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Researchers shed new light on the molecular mechanisms of brain disease

PET scan of the human brain with Alzheimer’s disease.Credit: public domain

Ratgers researchers have discovered some of the first molecular insights into how toxic proteins are regulated in neurodegenerative diseases such as Alzheimer’s disease and Parkinson’s disease.


The study will be displayed in the journal Minutes of the National Academy of Sciences..

Although cells naturally age and die, proper regulation of cellular proteins is important for maintaining a healthy brain with age. In neurodegenerative diseases Protein aggregates-Or an aggregated fragment of a misfolded protein-spreads into adjacent cells, but it is not well understood how the toxic substance migrates.

Researchers at Rutgers have studied roundworms, where stressed nerve cells can extrude neurotoxic proteins in large packets called exothers, and how certain stresses affect this expulsion. They found that certain cellular signals were needed to form the exosofa, and unexpectedly, fasting dramatically increased the production of the exosofa. They also identified three cellular pathways that increase exosofa production during fasting.

“We report molecular insights into the regulation of aggregate metastasis biology related to the fundamental mystery of neurodegenerative diseases in establishing an early molecular model of tissue cross-tissue requirements for fasting-induced ectoderm elevation in neurons.” Said Jason Cooper, the lead author of the study. Postdoctoral Fellow, Department of Molecular Biology and Biochemistry, Rutgers University, New Brunswick.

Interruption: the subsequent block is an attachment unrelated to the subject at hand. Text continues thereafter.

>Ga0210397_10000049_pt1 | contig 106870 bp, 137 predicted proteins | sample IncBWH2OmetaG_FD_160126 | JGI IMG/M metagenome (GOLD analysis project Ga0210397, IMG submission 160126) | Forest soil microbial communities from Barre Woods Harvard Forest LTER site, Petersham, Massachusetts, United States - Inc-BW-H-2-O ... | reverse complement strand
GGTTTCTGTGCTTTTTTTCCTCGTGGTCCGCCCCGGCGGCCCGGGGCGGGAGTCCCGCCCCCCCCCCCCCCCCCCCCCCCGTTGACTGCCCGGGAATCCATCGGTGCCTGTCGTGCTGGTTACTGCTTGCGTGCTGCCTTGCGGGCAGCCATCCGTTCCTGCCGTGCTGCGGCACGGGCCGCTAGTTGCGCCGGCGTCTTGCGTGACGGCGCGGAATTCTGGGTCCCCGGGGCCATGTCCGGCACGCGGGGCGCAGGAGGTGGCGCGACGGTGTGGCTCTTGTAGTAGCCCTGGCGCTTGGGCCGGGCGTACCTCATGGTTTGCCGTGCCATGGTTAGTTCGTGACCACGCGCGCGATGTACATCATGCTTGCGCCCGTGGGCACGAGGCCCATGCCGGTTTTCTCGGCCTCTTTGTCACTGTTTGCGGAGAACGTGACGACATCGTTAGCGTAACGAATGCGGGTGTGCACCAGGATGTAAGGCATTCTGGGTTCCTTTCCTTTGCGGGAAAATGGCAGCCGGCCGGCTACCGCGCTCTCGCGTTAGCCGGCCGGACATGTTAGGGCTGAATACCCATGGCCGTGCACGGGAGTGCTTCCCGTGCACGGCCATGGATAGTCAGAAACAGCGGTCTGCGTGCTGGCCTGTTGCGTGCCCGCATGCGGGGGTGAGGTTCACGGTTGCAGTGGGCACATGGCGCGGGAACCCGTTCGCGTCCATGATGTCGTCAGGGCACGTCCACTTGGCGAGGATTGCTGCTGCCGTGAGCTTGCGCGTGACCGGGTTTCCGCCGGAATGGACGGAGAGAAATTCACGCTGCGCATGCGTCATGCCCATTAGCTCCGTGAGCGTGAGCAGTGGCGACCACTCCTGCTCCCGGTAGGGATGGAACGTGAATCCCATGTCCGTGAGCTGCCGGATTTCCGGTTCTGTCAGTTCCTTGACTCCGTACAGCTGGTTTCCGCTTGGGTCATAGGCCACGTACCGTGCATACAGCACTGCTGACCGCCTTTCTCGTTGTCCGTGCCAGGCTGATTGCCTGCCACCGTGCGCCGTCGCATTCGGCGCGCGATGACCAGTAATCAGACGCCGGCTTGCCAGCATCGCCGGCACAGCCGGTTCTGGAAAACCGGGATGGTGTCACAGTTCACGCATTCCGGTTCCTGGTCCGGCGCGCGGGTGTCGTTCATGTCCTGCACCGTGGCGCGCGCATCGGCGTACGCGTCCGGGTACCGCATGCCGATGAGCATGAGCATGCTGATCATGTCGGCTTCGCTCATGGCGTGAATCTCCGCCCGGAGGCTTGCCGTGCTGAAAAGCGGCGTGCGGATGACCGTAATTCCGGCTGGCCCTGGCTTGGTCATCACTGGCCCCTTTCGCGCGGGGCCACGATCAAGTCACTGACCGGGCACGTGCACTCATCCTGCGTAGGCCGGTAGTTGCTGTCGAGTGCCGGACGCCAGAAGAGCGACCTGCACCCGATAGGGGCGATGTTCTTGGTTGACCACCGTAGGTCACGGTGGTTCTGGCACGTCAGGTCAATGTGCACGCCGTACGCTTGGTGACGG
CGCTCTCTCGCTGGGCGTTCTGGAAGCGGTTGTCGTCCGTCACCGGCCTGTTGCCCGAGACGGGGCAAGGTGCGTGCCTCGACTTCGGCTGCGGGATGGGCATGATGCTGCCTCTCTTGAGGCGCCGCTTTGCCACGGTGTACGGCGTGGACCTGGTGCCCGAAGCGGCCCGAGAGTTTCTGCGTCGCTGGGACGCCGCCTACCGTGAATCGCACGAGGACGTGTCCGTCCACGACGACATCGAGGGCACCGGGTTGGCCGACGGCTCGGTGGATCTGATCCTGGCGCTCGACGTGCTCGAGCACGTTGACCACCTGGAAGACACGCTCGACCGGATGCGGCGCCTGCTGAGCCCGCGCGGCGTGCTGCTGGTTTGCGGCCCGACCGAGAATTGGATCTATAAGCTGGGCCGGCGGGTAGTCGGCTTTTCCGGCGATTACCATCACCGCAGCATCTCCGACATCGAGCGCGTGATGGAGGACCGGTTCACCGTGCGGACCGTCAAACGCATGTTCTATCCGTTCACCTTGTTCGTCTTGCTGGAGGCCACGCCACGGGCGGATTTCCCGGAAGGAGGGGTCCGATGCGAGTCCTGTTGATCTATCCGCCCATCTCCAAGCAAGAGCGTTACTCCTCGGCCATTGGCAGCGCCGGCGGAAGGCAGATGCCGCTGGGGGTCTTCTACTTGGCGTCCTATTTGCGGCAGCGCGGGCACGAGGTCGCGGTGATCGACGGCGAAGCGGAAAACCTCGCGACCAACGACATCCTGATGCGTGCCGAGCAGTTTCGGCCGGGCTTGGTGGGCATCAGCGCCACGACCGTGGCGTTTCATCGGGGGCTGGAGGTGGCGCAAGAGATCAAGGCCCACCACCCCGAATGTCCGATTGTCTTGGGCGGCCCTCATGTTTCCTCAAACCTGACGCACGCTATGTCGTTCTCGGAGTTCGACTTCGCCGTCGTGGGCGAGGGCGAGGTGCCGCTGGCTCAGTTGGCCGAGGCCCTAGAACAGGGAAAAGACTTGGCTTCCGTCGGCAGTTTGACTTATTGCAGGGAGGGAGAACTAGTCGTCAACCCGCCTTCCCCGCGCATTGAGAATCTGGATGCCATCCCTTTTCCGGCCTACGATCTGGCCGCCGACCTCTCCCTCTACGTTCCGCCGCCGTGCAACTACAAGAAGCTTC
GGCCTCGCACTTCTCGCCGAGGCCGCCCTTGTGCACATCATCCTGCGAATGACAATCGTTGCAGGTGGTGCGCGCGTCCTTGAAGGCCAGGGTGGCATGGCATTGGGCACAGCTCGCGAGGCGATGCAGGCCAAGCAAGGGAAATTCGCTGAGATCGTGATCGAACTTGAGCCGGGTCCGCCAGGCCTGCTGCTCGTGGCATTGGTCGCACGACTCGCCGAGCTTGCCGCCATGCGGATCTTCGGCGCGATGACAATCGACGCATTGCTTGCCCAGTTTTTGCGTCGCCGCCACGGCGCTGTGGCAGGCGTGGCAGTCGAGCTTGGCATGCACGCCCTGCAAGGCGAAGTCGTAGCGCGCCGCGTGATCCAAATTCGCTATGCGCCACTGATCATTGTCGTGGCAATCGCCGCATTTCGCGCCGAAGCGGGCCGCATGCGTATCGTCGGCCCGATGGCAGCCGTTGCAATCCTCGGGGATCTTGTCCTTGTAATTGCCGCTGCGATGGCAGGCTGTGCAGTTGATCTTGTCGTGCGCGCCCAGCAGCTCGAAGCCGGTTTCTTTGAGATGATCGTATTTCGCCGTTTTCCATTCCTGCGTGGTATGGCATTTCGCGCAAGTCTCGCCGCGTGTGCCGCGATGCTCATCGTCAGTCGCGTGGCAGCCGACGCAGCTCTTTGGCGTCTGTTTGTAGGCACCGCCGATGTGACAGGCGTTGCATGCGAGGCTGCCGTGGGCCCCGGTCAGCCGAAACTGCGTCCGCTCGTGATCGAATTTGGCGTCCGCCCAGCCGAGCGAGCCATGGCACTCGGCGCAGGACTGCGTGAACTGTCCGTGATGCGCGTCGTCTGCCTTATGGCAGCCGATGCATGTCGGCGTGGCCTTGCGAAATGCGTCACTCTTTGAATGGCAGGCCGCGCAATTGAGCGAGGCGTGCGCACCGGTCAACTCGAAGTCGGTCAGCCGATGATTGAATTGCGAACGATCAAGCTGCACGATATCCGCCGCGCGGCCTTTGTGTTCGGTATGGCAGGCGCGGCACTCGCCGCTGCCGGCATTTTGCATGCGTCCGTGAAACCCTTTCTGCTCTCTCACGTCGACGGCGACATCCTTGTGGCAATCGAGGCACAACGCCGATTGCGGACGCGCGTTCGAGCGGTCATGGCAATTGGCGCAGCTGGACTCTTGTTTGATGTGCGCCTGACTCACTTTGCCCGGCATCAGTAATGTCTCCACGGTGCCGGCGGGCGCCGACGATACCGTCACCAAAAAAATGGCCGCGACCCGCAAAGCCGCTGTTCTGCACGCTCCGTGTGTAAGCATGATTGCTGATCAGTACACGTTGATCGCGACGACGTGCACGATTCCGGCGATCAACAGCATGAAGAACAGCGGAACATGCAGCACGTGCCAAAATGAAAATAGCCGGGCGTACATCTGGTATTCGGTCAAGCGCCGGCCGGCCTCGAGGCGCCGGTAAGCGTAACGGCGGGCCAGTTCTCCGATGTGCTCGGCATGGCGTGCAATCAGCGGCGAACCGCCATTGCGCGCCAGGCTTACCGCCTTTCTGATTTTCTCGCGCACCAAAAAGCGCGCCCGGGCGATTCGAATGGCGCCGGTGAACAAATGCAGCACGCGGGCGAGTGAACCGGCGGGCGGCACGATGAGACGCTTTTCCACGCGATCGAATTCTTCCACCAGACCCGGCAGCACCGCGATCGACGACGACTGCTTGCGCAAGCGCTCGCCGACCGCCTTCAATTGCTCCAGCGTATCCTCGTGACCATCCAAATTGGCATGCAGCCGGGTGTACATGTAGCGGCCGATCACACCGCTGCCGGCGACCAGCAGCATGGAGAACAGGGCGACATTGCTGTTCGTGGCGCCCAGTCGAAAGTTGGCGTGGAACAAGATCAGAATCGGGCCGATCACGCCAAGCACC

“In neurodegenerative diseases, toxic proteins spread to adjacent cells and promote cell death. Given the importance of management. protein Aging and aggregate Neurodegenerative diseases And if the biology of how those aggregates are transmitted is not fully understood, a detailed understanding of the transmission mechanism may reveal previously unrecognized therapeutic targets. not. ”


Newly discovered mechanisms for protecting neurons may underlie brain disease


For more information:
Jason F. Cooper et al, Increased stress in neuronal extrusion via exosof requires lipid biosynthesis, FGF, and EGF RAS / MAPK signaling. Proc Natl Acad Sci (2021). doi.org/10.1073/pnas.2101410118

Provided by
Rutgers University

Quote: Researchers of brain disease (September 13, 2021) obtained from https: //phys.org/news/2021-09-molecule-mechanisms-brain-diseases.html on September 13, 2021 Shedding new light on the molecular mechanism

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Researchers shed new light on the molecular mechanisms of brain disease

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